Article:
Fairfax County is expected Tuesday to approve funding for the second phase of Metro’s new Silver Line, but the project could be in jeopardy because of disputes over its cost and the role of unions in constructing it.

On Thursday, Virginia legislators backed away from providing $300 million to help pay for the second leg of the 23-mile Metrorail line to Dulles International Airport and Loudoun County. State officials have also objected to a plan to give incentives to contractors who use unionized labor. Plus, supervisors in Loudoun have expressed reluctance about paying their share — about $260 million.

The roughly $2.8 billion first phase of the Silver Line is under construction through Tysons Corner to Reston and is expected to be completed next year. Construction of the $2.7 billion second phase is expected to start in January, and for the past year officials have been caught up in discussions over how to contain costs and pay for it. The Phase 2 estimate assumes that Loudoun and Fairfax counties would pay for construction of five parking garages and a Route 28 rail station.

On Tuesday, Fairfax is expected to vote on whether to contribute up to $498 million, but Loudoun has until July to reach a decision.

Virginia had pledged $150 million toward Phase 2 as part of a compromise negotiated by the federal government, but members of the Metropolitan Washington Airports Authority board, which is overseeing the project, had been pushing for more money from the state to help offset expected increases in fees along the Dulles Toll Road.

More than half of the cost for Phase 2 is projected to be paid for by Dulles Toll Road revenue. One-way rates are expected to rise from $2.25 to $4.50 as early as next year. By 2018, tolls for that one-way trip could jump to $6.75.

Robert Brown, a member of the airports authority board, said the additional $300 million from the state is unlikely now:

“The message from the Republicans [in Richmond]: Toll payers, pound salt.”

Virginia Secretary of Transportation Sean T. Connaughton said that the state never offered more than $150 million, something he has been telling legislators since at least March 10, the last day of their regular session.

“We scraped together the $150 million,” Connaughton said.

But Sen. Janet D. Howell (D-Fairfax), a budget negotiator who has pushed for money for the Silver Line, said the administration recently offered as much as $200 million.

Connaughton said Monday that if Fairfax or Loudoun pulls out then negotiations for Phase 2 must start over because every agreement includes both counties.

“We’re going to be back to square one,” he said.

Another point of contention has been the seating of additional members on the airports authority board, who were appointed by Virginia Governor Robert F. McDonnell (R).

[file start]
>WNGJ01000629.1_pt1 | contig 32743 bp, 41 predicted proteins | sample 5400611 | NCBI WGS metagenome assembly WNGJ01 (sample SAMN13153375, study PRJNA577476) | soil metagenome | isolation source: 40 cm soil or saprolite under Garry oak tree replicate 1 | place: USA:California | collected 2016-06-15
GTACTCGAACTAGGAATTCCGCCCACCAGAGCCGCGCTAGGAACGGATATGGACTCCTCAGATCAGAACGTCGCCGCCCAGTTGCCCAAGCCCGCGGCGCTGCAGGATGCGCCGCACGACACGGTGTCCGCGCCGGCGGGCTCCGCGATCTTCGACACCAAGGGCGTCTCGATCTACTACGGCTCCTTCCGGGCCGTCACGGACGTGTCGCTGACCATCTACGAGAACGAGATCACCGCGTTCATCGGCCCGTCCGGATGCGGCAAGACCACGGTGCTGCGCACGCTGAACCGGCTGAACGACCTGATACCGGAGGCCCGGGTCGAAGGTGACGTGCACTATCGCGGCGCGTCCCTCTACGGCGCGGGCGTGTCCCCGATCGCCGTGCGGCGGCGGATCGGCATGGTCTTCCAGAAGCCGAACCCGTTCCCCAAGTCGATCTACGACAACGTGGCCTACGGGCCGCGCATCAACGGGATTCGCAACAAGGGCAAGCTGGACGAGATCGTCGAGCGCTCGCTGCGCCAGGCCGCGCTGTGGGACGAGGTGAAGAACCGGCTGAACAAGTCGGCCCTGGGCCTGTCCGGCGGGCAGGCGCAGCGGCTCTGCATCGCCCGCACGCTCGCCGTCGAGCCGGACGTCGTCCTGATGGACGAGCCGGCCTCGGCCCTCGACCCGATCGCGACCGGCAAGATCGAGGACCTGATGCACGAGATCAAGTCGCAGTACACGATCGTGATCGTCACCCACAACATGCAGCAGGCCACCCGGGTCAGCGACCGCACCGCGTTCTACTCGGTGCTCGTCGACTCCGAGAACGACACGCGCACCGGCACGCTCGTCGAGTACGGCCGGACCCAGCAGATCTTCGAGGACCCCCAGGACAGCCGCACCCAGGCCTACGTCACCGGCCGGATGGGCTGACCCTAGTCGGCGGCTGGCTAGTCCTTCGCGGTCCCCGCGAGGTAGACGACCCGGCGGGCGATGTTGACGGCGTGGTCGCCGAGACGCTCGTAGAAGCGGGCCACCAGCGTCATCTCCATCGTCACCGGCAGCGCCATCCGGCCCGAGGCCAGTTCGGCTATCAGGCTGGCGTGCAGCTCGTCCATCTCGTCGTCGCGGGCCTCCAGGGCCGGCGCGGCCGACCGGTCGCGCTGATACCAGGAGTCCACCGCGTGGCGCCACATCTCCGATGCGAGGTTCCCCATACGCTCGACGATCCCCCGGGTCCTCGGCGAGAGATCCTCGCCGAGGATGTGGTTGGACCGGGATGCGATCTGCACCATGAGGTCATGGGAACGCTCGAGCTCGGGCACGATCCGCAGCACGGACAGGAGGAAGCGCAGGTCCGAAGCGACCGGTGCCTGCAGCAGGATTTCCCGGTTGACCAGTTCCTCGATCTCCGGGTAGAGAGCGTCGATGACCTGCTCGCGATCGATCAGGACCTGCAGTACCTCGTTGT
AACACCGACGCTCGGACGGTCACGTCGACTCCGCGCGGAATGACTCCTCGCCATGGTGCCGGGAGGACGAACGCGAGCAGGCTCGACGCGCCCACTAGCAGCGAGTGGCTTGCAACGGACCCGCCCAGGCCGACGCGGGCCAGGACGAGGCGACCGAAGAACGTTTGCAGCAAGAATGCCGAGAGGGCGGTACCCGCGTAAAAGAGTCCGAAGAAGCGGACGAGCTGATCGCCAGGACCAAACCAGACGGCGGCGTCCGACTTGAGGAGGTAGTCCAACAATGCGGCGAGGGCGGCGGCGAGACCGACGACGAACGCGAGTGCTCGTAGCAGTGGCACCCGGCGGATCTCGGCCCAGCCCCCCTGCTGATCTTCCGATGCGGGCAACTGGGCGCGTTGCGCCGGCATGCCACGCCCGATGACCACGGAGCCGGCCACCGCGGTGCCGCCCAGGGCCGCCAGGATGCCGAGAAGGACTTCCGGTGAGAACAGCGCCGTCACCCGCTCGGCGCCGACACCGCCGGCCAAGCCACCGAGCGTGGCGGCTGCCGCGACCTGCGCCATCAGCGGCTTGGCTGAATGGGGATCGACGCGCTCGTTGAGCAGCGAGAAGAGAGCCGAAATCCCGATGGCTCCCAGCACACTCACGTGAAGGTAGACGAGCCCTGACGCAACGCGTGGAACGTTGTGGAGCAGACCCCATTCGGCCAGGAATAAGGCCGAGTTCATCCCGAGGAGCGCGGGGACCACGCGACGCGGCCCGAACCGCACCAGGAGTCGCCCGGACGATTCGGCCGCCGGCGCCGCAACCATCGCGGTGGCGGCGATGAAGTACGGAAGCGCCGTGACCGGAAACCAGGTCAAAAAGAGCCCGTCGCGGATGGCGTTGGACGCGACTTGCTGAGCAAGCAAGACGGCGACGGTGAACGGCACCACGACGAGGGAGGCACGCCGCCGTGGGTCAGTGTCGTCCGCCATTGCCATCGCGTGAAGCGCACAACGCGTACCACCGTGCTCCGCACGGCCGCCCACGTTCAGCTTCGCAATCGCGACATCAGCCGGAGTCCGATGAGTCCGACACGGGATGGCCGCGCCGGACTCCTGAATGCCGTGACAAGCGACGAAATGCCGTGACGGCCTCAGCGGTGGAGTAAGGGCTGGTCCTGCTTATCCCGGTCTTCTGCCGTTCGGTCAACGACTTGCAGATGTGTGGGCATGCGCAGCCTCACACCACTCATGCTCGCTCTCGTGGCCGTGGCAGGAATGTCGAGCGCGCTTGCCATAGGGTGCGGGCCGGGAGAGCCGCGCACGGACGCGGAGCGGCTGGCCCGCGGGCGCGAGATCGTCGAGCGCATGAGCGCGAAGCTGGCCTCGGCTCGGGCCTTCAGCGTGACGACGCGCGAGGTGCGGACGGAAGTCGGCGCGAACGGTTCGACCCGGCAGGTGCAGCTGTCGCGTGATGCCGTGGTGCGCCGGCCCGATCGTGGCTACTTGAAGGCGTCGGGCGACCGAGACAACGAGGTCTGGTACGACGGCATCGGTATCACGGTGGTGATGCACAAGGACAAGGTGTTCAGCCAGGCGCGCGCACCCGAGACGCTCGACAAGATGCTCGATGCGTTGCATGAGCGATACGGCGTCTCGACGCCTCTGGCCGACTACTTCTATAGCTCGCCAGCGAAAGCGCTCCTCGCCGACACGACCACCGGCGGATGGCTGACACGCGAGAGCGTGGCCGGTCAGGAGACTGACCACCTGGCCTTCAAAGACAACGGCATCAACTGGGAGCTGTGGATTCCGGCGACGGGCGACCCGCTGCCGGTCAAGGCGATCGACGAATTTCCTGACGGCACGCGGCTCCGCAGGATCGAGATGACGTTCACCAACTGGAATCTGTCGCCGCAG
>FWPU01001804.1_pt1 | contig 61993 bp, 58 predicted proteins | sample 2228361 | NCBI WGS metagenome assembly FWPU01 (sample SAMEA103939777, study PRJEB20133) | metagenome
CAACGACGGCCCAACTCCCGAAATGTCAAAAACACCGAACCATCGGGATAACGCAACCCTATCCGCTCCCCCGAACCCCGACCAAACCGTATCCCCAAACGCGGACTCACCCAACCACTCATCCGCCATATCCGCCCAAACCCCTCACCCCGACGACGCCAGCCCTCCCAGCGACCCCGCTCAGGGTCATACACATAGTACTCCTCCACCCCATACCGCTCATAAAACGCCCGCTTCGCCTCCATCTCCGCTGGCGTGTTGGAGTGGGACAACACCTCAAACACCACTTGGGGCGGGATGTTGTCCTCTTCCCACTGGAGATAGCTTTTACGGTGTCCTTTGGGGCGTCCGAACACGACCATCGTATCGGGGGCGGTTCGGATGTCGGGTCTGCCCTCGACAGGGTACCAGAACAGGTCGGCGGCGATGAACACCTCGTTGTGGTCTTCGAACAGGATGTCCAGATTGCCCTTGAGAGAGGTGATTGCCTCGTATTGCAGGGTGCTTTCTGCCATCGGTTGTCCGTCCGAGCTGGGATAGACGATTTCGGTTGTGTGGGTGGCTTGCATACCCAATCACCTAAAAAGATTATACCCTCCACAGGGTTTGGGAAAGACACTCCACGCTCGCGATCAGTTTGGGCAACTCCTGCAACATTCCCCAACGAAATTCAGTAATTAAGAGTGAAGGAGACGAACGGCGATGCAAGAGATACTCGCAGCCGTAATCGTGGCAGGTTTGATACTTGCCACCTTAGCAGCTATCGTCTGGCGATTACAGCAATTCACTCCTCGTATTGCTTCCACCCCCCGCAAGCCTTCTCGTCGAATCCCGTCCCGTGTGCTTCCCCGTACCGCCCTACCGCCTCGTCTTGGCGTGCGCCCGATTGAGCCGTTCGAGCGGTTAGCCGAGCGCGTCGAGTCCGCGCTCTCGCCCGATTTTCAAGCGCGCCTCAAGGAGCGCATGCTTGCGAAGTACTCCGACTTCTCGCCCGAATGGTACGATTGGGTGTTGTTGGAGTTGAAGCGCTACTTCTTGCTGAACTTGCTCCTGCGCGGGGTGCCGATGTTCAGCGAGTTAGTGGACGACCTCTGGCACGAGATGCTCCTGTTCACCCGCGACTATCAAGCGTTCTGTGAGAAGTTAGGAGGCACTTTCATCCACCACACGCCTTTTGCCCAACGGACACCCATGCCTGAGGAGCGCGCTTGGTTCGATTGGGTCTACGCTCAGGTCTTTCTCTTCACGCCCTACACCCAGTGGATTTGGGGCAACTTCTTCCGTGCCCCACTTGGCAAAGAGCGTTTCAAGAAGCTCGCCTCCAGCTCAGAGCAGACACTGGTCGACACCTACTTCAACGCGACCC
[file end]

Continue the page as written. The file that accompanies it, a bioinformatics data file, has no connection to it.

On Monday, Connaughton said he would not consider more money until Virginia’s members are seated, other members who should not be on the board are removed and the board removes the labor language.

“Major movement needs to be made . . . before I could ever envision giving more money,” he said. “They’re not going to get the $150 million if they continue to do what they’re doing.”

But Loudoun Sen. Mark R. Herring (D) said it “is troubling and disturbing to hear the secretary say the $150 million is now something that might come off the table. It’s critically important for Loudoun to have the rail project extended not only to Dulles but into the county.”

Many of the newly elected supervisors in Loudoun had been concerned about the high cost of the project. The additional $300 million from Virginia might have given them the confidence to put up their share of the project.

The $300 million was also seen as a carrot to persuade MWAA to reverse its decision to offer an incentive to contractors that agreed to collective bargaining under a project labor agreement.

Many Virginia politicians disliked the airports authority’s initial support of the labor provision because they believed it ran counter to the state’s right-to-work laws and threatened to withhold financial support. The agency later changed its position slightly, offering to give contractors an incentive if they agreed to a project labor agreement, but has shown no sign of abandoning it altogether.

The prospect of the additional $300 million “raised hopes,” said Patricia Nicoson, president of the Dulles Corridor Rail Association.

But without the extra money, she said, “people feel disappointed.”

“We need additional money to support the project,” she said. “It is a question of where are we going to find it?”